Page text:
National Arts Centre Orchestra: Violinist Joshua Bell turns an experiment in a subway stop into a musical triumph

Joshua Bell. Photo Shervin Lainez

What began as a journalist’s idea of a social experiment in the Washington D.C. subway system has become so much more.

When the Washington Post writer Gene Weingarten suggested to the superstar American violinist Joshua Bell that he busk at a metro station in 2007, Bell went along for a bit of a lark.

Weingarten wanted to measure whether the passersby would register the beautiful music coming from Bell’s Stradivarius. Or were they so used to tuning out the world that they wouldn’t stop at all.

That’s pretty much what happened.

Even though the fourth wall between performer and audience was removed, the people were rushing off to work and not paying attention — except for some children. And that’s where the story continues. Weingarten won a Pulitzer prize for his story and the attention paid to the event was turned into an award winning picture book by Kathy Stinson, illustrated by Dusan Petricic called The Man With The Violin.

Now it’s grown again … this time into a multi-media Canadian premiere that will be performed at the National Arts Centre on Wednesday night featuring a video animation by Montreal’s NORMAL Studio; orchestral music by Oscar-winning composer Anne Dudley and a solo performance by Bell. The event is a co-commission between the NAC Orchestra and the Kennedy Center for the Performing Arts in Washington, D.C.

“In a concert hall everyone is focused and quiet and paying attention,” Bell said in an interview before the show. “I did it again one more time some years later in the Washington station. It was publicized ahead of time. That was fun to see the difference. About 3,000 people showed up and they sat at my feet. It was a fun antidote to what had happened the first time.

“I agreed to it (the first time) out of a sense of adventure and fun. That was it. I didn’t think it would be a big deal. I thought he’d write an article and that would be it. It turns out it took on a life of its own.”

There’s nothing wrong with busking, he said, noting that in some places it is expected and that becomes a venue. “In Copenhagen, for example, it’s a tradition.”

But the point was to be in a place where it wasn’t expected. For Bell, the experiment shows that for any music, or performance for that matter, that involves the listener processing what is happening, you need attention and quiet.

After 11 years of answering questions about the subway show, Bell admits to be getting a little tired with answering the same questions, but he soldiers on for a good reason.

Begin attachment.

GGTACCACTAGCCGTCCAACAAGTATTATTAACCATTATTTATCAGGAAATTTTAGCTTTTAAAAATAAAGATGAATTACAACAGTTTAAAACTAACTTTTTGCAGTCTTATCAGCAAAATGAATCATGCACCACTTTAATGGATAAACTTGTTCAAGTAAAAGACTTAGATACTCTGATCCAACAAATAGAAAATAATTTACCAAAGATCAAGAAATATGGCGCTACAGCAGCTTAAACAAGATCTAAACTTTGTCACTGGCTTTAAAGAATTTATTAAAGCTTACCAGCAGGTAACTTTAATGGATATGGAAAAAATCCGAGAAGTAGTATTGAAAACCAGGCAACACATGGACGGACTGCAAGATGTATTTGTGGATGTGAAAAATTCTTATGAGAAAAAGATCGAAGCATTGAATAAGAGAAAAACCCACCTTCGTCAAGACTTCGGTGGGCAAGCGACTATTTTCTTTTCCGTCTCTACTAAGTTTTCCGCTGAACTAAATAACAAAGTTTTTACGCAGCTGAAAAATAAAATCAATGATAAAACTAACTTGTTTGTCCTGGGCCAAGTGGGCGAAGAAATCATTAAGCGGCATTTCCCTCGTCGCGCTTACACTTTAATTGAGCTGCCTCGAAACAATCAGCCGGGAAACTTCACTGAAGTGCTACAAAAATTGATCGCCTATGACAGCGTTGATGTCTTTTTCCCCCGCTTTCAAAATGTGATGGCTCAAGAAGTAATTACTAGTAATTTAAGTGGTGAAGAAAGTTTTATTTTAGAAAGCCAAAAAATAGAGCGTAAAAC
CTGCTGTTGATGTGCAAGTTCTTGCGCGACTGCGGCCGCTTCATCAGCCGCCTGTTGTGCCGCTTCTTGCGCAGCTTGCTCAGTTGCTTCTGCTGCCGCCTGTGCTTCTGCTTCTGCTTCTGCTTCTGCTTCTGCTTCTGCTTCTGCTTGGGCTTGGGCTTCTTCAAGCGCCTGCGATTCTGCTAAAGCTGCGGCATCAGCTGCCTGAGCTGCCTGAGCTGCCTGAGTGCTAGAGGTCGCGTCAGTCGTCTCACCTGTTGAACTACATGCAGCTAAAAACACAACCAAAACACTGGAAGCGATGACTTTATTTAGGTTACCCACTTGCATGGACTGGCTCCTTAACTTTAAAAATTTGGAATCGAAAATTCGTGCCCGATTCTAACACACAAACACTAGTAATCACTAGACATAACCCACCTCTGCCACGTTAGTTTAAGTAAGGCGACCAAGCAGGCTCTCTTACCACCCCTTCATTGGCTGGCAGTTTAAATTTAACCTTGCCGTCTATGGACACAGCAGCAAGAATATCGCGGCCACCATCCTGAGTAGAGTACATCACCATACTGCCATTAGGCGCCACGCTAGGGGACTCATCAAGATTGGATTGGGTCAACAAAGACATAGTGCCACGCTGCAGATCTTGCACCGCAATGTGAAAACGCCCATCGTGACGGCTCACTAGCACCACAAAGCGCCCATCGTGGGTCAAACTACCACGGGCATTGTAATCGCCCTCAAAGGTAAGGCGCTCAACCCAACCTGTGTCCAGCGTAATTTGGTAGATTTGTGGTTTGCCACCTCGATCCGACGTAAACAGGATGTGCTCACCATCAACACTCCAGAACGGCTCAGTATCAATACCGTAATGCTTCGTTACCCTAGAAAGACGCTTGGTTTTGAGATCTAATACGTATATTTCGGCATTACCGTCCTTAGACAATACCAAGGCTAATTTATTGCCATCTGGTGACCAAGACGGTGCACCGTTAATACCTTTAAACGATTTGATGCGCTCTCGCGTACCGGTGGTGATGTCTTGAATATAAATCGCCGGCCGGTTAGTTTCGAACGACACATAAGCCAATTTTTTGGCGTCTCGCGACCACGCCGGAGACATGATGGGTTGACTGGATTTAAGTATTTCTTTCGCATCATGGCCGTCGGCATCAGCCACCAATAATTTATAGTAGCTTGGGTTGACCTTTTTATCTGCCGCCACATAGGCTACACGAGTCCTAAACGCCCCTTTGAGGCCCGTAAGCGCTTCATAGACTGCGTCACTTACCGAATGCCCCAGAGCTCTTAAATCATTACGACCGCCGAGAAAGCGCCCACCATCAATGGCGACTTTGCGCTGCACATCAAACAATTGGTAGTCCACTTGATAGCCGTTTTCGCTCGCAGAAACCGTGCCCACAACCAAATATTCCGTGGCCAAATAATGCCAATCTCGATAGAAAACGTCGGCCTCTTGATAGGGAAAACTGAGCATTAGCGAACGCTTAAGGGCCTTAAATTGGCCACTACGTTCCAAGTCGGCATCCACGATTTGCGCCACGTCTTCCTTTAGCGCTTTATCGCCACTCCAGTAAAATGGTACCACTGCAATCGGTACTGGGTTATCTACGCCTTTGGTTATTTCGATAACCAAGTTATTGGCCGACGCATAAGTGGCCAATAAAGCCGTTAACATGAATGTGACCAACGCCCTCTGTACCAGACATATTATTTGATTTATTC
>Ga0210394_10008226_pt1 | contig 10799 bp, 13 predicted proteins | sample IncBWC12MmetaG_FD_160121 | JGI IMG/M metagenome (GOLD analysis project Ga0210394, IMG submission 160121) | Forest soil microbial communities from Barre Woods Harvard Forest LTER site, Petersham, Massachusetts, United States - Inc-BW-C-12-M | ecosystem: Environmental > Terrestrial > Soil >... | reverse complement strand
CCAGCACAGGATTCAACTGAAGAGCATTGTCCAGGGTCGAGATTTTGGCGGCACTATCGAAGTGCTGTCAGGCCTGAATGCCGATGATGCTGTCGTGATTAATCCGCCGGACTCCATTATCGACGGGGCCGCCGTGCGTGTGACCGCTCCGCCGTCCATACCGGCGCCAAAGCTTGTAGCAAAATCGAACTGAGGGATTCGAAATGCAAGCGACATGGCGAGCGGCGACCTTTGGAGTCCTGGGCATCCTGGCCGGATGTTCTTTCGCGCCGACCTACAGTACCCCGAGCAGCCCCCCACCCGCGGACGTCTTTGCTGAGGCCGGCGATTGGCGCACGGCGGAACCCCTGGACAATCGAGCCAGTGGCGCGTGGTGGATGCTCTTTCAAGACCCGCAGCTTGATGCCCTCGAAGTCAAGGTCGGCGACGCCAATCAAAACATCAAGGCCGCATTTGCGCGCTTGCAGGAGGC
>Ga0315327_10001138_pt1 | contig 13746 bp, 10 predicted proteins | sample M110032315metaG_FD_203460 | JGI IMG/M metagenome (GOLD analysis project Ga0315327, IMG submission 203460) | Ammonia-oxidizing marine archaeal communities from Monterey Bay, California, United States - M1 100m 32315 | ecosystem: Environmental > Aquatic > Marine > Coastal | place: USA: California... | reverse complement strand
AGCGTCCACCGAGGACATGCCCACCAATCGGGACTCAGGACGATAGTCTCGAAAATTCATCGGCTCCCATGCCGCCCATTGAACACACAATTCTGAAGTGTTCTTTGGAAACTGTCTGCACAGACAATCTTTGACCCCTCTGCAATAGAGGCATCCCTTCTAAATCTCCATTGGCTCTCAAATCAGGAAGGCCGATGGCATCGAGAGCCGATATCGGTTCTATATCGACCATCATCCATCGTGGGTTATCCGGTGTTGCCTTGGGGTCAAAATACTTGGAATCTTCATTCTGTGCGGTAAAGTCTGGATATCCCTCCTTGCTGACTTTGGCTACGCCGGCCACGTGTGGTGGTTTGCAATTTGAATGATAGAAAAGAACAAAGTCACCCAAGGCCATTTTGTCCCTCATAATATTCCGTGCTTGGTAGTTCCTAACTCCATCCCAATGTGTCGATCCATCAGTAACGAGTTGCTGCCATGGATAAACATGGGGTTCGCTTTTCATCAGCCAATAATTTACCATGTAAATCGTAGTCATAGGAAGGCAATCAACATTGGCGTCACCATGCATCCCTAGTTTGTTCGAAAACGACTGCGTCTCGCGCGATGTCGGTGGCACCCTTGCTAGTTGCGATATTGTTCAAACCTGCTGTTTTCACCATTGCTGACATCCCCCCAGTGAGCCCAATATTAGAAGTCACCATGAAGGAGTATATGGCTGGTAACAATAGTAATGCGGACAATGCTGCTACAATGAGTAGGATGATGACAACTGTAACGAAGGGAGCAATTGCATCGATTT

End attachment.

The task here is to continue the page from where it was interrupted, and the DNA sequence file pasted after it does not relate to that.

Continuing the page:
“I do remember some children walking by, not to say they had some greater sense of art, but at least they seemed to wonder what the heck was going on.”

That inspired the book. And it allows him to speak about the importance of music education:

“I believe that education for kids and young people is extremely important at the local level,” he said as he offered praise for the National Arts Centre’s music education efforts.

“We need it much more in our schools. Our experiment has given us something we can show to kids that I think will get their interest.”

It even works in his own family. Bell has three children of his own.

“They hear me practice a lot, so I try to set an example. I also listen to them practicing. They play violin, piano and cello.” He has a budding quartet happening.

“That was the idea. I just wanted them to have music in their lives. If you have music in your life, it’s enhanced.

“Life without music is just unimaginable to me.” It’s more than just his profession, he says. “It enriches me. What would life be like if you had never read a book. For me it’s the same.

“Making music, especially with kids, really makes a difference. I’ve gone to many schools through programs I’m involved with. They go into very tough inner city schools and it’s unbelievable. Attendance rates shoot up and test scores go up. Confidence and self-esteem improves. It’s remarkable.

“I have never met a single person who felt music should not be in school.”

These days when Bell passes a busker, he tosses in some money.

“I have sympathy for them. I always did, but now I give more. If it’s a violinist playing I give even more if they are really good.”

One of the intriguing facts was that, in the Washington metro station in 2007, Bell was playing his 300-year old  ‘Gibson ex Huberman’ Stradivarius, which was made in 1713 during Stradivari’s Golden Era. He says he had no fear for the valuable instrument.

“I wasn’t worried. It was a nice station in a nice area and I had people with me.

“I take my violin everywhere. It’s like taking baby along. In New York I ride the subway, even when I’m performing in Carnegie Hall. Occasionally someone will recognize me and say ‘I’m on my way to your concert’.”

Joshua Bell’s Christmas
with the National Arts Centre Orchestra
Where: Southam Hall
When: Dec. 20 at 7 p.m.
Tickets and information:

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Peter Robb began his connection with the arts community in Ottawa in the mid-1980s when he was the administrator and public relations director of the Great Canadian Theatre Company. After a long career in journalism with the Ottawa Citizen where he served in a number of different posts he returned to the arts when he became the Citizen's arts editor.